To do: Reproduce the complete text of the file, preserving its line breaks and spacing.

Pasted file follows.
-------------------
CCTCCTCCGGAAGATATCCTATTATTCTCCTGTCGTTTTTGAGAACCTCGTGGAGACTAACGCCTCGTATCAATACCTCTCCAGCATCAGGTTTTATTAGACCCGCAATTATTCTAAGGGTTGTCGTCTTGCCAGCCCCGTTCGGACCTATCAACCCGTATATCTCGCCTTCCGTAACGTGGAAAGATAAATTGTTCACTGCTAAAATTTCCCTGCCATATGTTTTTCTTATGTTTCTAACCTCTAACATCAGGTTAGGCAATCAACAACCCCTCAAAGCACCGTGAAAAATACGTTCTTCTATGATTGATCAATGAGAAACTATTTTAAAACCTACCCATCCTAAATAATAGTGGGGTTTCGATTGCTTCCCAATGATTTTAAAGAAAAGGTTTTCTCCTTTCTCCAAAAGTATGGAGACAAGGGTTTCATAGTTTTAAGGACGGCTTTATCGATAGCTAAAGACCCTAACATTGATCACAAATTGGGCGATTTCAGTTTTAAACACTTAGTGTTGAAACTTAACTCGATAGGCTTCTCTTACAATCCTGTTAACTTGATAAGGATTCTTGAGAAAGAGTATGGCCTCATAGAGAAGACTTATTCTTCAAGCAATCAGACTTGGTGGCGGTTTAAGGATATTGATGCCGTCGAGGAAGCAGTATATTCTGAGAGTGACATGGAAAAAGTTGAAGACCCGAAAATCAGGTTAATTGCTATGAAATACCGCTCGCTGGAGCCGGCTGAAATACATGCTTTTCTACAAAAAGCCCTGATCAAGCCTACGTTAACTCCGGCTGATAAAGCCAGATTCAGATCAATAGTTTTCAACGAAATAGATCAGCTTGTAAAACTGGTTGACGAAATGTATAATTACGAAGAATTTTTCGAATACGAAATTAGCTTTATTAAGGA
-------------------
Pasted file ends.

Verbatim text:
CCTCCTCCGGAAGATATCCTATTATTCTCCTGTCGTTTTTGAGAACCTCGTGGAGACTAACGCCTCGTATCAATACCTCTCCAGCATCAGGTTTTATTAGACCCGCAATTATTCTAAGGGTTGTCGTCTTGCCAGCCCCGTTCGGACCTATCAACCCGTATATCTCGCCTTCCGTAACGTGGAAAGATAAATTGTTCACTGCTAAAATTTCCCTGCCATATGTTTTTCTTATGTTTCTAACCTCTAACATCAGGTTAGGCAATCAACAACCCCTCAAAGCACCGTGAAAAATACGTTCTTCTATGATTGATCAATGAGAAACTATTTTAAAACCTACCCATCCTAAATAATAGTGGGGTTTCGATTGCTTCCCAATGATTTTAAAGAAAAGGTTTTCTCCTTTCTCCAAAAGTATGGAGACAAGGGTTTCATAGTTTTAAGGACGGCTTTATCGATAGCTAAAGACCCTAACATTGATCACAAATTGGGCGATTTCAGTTTTAAACACTTAGTGTTGAAACTTAACTCGATAGGCTTCTCTTACAATCCTGTTAACTTGATAAGGATTCTTGAGAAAGAGTATGGCCTCATAGAGAAGACTTATTCTTCAAGCAATCAGACTTGGTGGCGGTTTAAGGATATTGATGCCGTCGAGGAAGCAGTATATTCTGAGAGTGACATGGAAAAAGTTGAAGACCCGAAAATCAGGTTAATTGCTATGAAATACCGCTCGCTGGAGCCGGCTGAAATACATGCTTTTCTACAAAAAGCCCTGATCAAGCCTACGTTAACTCCGGCTGATAAAGCCAGATTCAGATCAATAGTTTTCAACGAAATAGATCAGCTTGTAAAACTGGTTGACGAAATGTATAATTACGAAGAATTTTTCGAATACGAAATTAGCTTTATTAAGGA